Syrians help a man pulled out from the rubble of a destroyed building following a reported Russian air strike on July 22, 2019 on Maaret al-Numan in Syria's northwestern Idlib province in the latest violence to plague the opposition bastion, as the Damascus regime and its reported Russian ally have stepped up their deadly bombardment of Idlib since late April. - Sixteen civilians were among 19 people killed and at least 45 others were wounded in the air raid that hit "a wholesale vegetable market in the town of Maaret al-Numan", according to the Syrian Observatory for Human Rights. The death toll could still rise as many of those wounded are in a critical condition and some people are still trapped under rubble, the Britain-based monitor said. (Photo by Abdulaziz KETAZ / AFP)

Most of the media focus in Syria in recent weeks has been on the intense combat along the frontlines of Greater Idlib. An offensive lasting several weeks by pro-government forces, supported by a massive Russian bombing campaign, has resulted in a high number of casualties among government troops while achieving little. The situation has deteriorated to the point where Russia is now allegedly deploying special forces to bolster Syrian formations on the ground.

Amid all this, one of the most interesting stories of the year has continued to unfold in southern Syria. On July 13, a convoy of Russian military police on patrol in Daraa province hit a roadside bomb while traveling between the towns of Kharaba and Maaraba, about 10 kilometers from the border with Jordan. No casualties were reported, but it was the first such attack on Russian forces in the region.

This was merely the latest development in a violent trend for Daraa. Once a rebel stronghold, the area was brought back under government control in July 2018. After a Russian-brokered evacuation deal, rebels surrendered their heavy weapons and were told to choose between being transferred to Idlib or reintegration into nominally autonomous pro-government security formations.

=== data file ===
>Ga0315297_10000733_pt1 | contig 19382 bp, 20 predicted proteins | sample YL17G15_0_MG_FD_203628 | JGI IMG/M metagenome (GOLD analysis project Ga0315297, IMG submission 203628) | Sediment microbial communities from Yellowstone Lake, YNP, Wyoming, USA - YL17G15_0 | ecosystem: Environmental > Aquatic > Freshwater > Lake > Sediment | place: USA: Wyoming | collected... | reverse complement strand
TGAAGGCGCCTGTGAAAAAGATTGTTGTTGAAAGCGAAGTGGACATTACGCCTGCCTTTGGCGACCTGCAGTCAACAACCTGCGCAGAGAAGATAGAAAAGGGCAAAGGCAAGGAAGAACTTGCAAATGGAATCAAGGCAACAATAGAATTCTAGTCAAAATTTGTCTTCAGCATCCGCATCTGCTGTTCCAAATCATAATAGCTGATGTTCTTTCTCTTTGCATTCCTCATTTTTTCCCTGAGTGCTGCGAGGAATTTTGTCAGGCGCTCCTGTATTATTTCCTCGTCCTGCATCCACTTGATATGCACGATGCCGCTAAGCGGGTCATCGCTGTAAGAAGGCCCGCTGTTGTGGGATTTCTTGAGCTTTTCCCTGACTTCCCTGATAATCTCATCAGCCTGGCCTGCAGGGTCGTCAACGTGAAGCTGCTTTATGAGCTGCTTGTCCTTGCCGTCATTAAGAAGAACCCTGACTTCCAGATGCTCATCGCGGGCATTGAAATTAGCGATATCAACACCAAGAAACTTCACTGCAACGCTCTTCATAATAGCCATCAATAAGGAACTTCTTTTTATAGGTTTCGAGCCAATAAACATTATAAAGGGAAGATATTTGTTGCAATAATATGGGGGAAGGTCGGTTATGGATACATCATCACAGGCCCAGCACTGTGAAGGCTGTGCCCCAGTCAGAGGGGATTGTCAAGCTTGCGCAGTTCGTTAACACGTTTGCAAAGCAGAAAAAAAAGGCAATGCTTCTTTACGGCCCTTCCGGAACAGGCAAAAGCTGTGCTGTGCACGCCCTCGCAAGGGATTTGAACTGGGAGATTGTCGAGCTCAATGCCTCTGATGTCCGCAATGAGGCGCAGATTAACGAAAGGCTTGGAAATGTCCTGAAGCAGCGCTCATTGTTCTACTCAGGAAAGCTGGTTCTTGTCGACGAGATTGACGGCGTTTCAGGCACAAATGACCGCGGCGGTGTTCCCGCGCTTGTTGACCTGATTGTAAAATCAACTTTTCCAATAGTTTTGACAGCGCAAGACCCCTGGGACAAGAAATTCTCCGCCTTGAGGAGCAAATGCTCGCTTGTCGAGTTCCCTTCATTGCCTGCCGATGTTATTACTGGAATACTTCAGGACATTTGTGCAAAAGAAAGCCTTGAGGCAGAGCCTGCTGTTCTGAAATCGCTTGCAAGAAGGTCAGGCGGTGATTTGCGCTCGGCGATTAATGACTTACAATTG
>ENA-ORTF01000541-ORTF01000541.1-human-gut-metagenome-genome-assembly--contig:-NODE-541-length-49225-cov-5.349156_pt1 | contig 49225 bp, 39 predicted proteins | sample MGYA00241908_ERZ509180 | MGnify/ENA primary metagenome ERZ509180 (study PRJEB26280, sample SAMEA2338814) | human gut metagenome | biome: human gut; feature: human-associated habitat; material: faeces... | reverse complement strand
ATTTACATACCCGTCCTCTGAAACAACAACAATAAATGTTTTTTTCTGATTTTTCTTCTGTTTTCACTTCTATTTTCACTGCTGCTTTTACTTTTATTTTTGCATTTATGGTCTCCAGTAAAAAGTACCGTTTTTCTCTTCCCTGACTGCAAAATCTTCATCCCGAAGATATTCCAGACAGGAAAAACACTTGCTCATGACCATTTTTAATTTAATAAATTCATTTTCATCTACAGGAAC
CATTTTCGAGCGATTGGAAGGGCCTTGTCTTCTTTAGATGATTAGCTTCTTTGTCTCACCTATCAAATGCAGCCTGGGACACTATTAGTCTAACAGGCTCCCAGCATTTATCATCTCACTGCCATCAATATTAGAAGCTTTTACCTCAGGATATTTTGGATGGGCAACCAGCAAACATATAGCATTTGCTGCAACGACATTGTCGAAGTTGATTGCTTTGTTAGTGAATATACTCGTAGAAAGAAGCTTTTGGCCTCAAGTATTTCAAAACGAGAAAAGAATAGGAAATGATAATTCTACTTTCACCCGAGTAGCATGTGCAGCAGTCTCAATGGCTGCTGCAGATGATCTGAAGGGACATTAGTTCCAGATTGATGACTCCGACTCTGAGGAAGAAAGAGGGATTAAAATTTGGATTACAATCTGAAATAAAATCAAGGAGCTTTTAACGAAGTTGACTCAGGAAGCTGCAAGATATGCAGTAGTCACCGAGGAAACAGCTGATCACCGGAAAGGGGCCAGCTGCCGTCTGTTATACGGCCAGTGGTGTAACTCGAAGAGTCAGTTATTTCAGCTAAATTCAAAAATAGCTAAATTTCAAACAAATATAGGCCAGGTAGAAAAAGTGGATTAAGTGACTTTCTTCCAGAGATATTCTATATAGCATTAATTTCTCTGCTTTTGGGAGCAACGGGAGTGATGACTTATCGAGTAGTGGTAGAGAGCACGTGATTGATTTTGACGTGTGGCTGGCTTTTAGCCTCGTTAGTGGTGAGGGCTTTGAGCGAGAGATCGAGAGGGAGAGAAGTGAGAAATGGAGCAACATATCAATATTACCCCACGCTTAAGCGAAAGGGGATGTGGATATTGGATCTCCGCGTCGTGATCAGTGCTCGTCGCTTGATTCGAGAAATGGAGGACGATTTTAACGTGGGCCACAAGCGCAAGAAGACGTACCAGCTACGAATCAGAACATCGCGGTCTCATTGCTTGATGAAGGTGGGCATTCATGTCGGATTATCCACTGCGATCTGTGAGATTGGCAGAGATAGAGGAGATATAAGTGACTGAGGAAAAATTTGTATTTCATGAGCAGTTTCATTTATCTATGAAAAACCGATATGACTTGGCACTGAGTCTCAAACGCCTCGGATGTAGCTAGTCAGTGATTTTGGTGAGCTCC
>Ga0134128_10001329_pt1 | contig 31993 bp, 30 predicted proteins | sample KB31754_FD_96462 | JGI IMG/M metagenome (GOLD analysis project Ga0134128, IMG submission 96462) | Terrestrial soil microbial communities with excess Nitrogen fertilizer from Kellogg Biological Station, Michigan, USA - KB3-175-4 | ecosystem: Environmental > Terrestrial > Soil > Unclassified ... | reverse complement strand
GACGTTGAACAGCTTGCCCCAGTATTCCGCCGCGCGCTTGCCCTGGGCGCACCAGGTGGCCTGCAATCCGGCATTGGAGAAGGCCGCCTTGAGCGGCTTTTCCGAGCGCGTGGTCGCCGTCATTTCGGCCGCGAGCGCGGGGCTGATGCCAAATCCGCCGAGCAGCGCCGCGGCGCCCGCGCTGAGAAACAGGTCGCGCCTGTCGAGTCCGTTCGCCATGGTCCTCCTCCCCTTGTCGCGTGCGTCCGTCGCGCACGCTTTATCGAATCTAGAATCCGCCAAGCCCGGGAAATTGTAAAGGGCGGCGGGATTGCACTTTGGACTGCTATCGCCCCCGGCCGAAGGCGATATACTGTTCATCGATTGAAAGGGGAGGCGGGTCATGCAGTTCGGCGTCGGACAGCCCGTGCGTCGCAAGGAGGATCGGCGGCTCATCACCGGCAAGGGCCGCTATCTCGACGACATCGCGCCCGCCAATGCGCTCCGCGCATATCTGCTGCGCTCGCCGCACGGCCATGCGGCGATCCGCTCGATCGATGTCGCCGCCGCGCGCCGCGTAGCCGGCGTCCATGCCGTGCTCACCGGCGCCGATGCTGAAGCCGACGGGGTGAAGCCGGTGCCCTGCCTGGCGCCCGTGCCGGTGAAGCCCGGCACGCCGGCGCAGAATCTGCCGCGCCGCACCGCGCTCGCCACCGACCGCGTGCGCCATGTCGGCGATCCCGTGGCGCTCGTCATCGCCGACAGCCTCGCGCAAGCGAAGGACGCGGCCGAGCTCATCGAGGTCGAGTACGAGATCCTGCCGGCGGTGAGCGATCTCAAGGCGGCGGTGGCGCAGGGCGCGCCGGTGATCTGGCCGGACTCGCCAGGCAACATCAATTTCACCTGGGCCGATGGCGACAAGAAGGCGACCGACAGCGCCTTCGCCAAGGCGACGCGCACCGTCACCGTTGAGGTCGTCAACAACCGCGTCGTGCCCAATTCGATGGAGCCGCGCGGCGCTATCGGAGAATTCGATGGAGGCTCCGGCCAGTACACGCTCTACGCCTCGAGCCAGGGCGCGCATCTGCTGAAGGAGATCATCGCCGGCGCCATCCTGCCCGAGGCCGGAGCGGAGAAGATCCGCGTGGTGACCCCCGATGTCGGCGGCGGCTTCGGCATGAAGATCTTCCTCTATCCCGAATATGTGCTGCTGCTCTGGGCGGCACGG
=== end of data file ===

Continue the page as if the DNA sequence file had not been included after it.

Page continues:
Shortly after the deal, President Bashar al-Assad’s regime reneged on the amnesty, breaking previous promises by arresting and conscripting reconciled insurgents for operations in the north of the country. This quickly engendered a new wave of insurgency, scattered at first but steadily growing.

A map posted in April by opposition activist network ETANA showing attacks on regime forces in the past nine months included no fewer than 30 incidents. An article that same month in the American magazine Foreign Policy described the growing presence of ISIS in southern Syria, with up to 1,500 fighters smuggled into the area from the eastern Syrian desert in the previous months.

On July 17, four days after the roadside bomb exploded on the Russian servicemen, an improvised explosive device (IED) struck President Bashar Al-Assad’s forces near the town of Yaduda, reportedly killing five and wounding 16 in the largest single casualty attack to date.